· Network Layer UnReachability Information: Carries IPv6 unreachability information.
Pure IPv6 network
In the pure IPv4 network as shown in Figure 3, every router communicates with each other through IPv4 BGP. If the network is changed into IPv6, all routers can run IPv6 BGP to ensure inter-AS communication..
IPv6 provider edge (6PE) is a transition technology that uses MPLS to connect sparsely populated IPv6 networks through an existing IPv4 backbone network. It is an efficient solution for ISP IPv4/MPLS networks to provide IPv6 traffic forwarding capability.
Figure 4 Network diagram using 6PE
6PE mainly performs the following operations:
· 6PE assigns a label to IPv6 routing information received from a CE router, and sends the labeled IPv6 routing information to the peer 6PE device through an MP-BGP session. The peer 6PE device then forwards the IPv6 routing information to the attached customer site.
· 6PE provides tunnels over an IPv4 backbone so the IPv4 backbone can forward packets for IPv6 networks. The tunnels can be GRE tunnels, MPLS TE tunnels, or MPLS LSPs.
· Upon receiving an IPv6 packet, 6PE adds an inner tag (corresponding to the IPv6 packet) and then an outer tag (corresponding to the public network tunnel) to the IPv6 packet. Devices in the IPv4 backbone network forwards the packet based on the outer tag. When the peer 6PE device receives the packet, it removes the outer and inner tags and forwards the original IPv6 packet to the attached customer site.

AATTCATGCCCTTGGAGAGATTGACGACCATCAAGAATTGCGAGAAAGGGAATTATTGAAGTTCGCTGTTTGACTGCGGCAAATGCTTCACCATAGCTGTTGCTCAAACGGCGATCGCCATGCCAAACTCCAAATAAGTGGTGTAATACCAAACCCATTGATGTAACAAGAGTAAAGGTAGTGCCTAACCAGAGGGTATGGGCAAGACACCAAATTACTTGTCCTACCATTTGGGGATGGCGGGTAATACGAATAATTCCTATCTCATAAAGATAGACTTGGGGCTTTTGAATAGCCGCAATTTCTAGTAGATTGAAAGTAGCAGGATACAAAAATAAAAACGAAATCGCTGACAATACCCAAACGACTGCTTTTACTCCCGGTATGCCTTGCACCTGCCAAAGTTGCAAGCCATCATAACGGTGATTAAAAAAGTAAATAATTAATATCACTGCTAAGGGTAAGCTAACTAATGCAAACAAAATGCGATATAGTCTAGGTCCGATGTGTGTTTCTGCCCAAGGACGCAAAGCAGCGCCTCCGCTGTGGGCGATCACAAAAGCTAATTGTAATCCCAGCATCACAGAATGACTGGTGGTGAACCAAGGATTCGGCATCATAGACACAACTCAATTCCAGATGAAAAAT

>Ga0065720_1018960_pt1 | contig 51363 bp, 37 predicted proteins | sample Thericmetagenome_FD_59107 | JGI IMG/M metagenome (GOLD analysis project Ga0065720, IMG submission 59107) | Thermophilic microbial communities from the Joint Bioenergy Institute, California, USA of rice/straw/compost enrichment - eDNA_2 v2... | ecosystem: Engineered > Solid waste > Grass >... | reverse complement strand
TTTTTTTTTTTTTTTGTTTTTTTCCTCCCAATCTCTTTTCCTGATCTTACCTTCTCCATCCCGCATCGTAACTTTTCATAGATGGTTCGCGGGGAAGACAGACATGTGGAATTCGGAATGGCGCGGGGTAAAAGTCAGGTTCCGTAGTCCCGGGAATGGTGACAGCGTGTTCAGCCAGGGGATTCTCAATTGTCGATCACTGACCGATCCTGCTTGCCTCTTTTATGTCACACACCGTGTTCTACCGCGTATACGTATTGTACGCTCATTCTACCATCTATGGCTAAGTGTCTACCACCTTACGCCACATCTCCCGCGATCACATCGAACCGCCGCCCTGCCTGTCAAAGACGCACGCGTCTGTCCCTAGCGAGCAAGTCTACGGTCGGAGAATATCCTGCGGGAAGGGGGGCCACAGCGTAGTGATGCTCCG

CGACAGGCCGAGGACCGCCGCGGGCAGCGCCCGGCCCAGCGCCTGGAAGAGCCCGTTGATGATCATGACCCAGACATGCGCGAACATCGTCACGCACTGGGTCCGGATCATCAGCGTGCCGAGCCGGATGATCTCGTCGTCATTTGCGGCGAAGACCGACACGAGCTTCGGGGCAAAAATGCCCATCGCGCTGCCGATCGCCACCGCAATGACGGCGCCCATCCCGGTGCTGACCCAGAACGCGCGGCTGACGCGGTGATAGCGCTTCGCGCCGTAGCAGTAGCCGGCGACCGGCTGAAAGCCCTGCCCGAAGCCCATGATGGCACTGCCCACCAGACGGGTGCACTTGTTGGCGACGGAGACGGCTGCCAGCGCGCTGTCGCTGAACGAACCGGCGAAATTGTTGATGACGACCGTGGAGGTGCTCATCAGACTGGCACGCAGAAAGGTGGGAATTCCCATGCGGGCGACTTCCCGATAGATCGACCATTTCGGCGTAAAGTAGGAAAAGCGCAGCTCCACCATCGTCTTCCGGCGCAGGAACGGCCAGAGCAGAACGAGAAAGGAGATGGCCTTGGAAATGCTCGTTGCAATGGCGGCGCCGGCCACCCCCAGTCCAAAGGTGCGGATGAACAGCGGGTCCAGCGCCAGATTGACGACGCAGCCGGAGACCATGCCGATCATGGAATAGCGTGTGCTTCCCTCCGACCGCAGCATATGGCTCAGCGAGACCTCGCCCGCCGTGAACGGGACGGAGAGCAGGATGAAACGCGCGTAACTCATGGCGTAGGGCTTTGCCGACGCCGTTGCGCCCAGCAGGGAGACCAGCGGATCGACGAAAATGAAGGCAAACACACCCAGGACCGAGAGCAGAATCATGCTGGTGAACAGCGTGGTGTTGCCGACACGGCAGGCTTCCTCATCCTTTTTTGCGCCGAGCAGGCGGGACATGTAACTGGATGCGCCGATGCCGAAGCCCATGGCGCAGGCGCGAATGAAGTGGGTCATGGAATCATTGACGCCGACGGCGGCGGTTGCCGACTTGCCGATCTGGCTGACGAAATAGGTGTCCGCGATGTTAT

With 6PE, the IPv4/MPLS network can provide access capability for isolated IPv6 networks only through IPv4/IPv6 dual stack on the PEs connecting to the IPv6 networks and relative configurations.
6PE has the following advantages:
· All 6PE relevant configurations are made on PEs, so customer IPv6 networks are unaware of the existence of the IPv4 network.
· 6PE can better utilize the existing MPLS network resources, so less reconstruction of the carrier’s network is required.
· PEs and CEs can use any existing IPv6 routing protocol.
· 6PE routers can provide multiple services for users, such as IPv6 and IPv4 VPN.
IPv6 route exchange between IPv4 peers enables an IPv4 network to support IPv6 BGP. To forward IPv6 traffic in an IPv4 network, you can directly enable IPv6 route exchange between IPv4 peers instead of establishing IPv6 sessions between BGP routers.
As shown in Figure 5, Device A and Device B can exchange both IPv4 and IPv6 routes once they have established a BGP IPv4 session.
Enabling IPv6 route exchange between IPv4 peers has the following advantages:
· Flexible control: Support for IPv6 BGP depends on the configuration of a BGP session. You can control the network scope that supports IPv6 traffic exchange as needed.
· Simple configuration: You only need to enable IPv4 BGP peers to exchange IPv6 routes.
· Little impact: You only need to modify the existing configuration instead of creating IPv6 sessions or deleting IPv4 sessions.
· RFC 2545: Use of BGP-4 MultiProtocol Extensions for IPv6 Inter-Domain Routing
· RFC 2858: MultiProtocol Extensions for BGP-4